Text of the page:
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The AAPG/Datapages Combined Publications Database

GCAGS Transactions


Gulf Coast Association of Geological Societies Transactions
Vol. 30 (1980), Pages 333-339

Caprock Formation and Diagenesis, Gyp Hill Salt Dome, South Texas) (1)

Shirley P. Dutton, Charles W. Kreitler (2)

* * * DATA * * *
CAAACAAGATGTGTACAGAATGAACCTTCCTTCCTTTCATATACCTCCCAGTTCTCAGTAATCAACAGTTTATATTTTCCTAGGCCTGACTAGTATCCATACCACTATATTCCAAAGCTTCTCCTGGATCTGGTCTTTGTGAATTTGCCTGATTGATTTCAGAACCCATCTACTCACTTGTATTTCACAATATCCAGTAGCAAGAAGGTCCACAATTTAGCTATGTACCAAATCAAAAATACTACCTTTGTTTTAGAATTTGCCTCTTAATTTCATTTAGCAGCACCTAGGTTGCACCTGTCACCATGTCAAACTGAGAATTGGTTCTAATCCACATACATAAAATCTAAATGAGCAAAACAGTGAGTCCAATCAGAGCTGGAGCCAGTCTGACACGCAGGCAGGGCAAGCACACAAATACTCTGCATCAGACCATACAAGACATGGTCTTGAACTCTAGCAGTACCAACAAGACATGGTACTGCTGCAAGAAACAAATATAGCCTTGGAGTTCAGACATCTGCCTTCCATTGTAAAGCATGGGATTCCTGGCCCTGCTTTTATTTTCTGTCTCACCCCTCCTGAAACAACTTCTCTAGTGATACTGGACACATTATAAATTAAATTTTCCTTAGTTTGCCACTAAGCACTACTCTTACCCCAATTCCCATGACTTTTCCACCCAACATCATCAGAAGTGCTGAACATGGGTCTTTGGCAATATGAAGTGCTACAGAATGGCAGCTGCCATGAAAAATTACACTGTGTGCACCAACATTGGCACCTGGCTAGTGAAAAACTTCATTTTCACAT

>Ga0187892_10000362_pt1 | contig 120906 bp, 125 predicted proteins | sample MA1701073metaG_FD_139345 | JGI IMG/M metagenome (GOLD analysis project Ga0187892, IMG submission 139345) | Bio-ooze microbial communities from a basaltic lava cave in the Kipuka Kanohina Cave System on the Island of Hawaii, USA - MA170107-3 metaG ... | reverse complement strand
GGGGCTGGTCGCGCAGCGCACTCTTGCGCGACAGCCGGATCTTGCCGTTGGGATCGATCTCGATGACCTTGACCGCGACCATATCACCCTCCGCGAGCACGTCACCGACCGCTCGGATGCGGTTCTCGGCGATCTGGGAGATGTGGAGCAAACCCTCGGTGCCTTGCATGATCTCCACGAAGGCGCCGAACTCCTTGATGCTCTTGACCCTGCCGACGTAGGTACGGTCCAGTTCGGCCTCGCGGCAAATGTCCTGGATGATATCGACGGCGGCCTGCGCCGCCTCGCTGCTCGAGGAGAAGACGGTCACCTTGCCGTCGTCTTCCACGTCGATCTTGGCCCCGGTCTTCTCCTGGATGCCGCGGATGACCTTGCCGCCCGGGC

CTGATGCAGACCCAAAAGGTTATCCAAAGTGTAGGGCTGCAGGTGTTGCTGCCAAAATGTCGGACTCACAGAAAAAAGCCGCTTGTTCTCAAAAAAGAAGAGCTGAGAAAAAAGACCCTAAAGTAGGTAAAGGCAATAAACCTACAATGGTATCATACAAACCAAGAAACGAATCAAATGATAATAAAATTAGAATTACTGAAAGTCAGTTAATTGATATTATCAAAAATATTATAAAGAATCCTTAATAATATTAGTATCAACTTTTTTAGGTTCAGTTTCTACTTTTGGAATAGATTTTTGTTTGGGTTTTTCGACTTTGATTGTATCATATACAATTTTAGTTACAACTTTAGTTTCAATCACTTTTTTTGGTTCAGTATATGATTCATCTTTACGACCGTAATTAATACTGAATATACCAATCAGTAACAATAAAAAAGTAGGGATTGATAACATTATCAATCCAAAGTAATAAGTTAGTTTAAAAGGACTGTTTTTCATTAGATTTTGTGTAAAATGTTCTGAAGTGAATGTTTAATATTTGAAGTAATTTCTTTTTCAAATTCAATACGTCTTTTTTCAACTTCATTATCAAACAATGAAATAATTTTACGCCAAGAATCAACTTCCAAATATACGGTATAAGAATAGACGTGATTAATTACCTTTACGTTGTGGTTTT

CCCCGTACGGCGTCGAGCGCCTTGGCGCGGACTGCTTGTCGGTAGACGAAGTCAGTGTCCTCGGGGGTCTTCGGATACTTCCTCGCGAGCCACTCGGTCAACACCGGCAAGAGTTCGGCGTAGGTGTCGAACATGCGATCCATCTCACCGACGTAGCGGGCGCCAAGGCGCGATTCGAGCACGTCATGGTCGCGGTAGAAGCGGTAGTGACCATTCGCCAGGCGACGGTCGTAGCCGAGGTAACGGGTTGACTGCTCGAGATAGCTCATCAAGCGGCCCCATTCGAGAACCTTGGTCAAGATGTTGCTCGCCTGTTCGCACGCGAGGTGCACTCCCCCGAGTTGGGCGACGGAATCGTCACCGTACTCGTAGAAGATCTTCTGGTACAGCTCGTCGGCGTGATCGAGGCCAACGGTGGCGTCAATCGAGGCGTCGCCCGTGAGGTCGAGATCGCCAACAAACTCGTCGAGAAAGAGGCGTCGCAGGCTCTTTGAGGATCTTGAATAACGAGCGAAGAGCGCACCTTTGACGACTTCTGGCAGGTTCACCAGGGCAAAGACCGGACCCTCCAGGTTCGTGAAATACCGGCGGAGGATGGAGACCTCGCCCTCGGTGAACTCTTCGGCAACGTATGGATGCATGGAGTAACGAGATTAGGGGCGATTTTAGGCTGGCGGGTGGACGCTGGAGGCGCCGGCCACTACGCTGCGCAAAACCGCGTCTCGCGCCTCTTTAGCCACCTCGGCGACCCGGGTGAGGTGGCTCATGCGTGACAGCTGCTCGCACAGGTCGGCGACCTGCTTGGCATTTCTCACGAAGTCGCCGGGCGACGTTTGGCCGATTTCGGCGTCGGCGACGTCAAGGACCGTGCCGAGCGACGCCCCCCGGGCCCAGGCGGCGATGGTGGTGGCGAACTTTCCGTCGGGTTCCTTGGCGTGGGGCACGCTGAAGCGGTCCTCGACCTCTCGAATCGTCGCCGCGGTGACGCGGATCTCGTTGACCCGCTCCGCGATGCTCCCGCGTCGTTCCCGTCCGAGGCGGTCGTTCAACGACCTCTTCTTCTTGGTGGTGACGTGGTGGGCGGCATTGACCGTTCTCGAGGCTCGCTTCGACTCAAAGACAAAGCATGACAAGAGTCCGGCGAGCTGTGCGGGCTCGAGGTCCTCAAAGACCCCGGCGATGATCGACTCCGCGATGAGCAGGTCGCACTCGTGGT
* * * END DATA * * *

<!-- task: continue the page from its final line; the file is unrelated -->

Caprock from Gyp Hill salt dome, Brooks County, in South Texas, formed by salt dome dissolution that left a residuum of Previous HitanhydriteNext Hit sand. This Previous HitanhydriteNext Hit sand was subsequently cemented by gypsum and at a later time altered to gypsum by fresh meteoric ground water. The caprock consist of up to 90 m (300 ft) of gypsum at the surface and up to 273 (300 to 895 ft) of gypsum cemented Previous HitanhydriteNext Hit above the salt. Samples from the salt contain 13 to 42 percent disseminated Previous HitanhydriteNext Hit crystals and <1.0 percent dolomite rhombs in halite. The caprock-salt boundary is marked by a cavity several feet high. Salt dissolution has concentrated the insoluble material into an Previous HitanhydriteNext Hit sandstone with 20 percent porosity at the base of the caprock. Caprock porosity is largely occluded within 6 m (20 ft) above salt by poikilotopic gypsum cement and crushed anyhdrite laths (presumably from the overburden pressure of the caprock). A transition zone occurs between 90 and 120 m (300 and 400 ft) below the surface where Previous HitanhydriteNext Hit is being completely hydrated to gypsum. Above this zone, the caprock is entirely gypsum and indicates flushing by fresh meteoric ground water. Through the total thickness, Previous HitanhydriteNext Hit is in disequilibrium, as evidenced by the gypsum cement and embayed Previous HitanhydriteTop laths.

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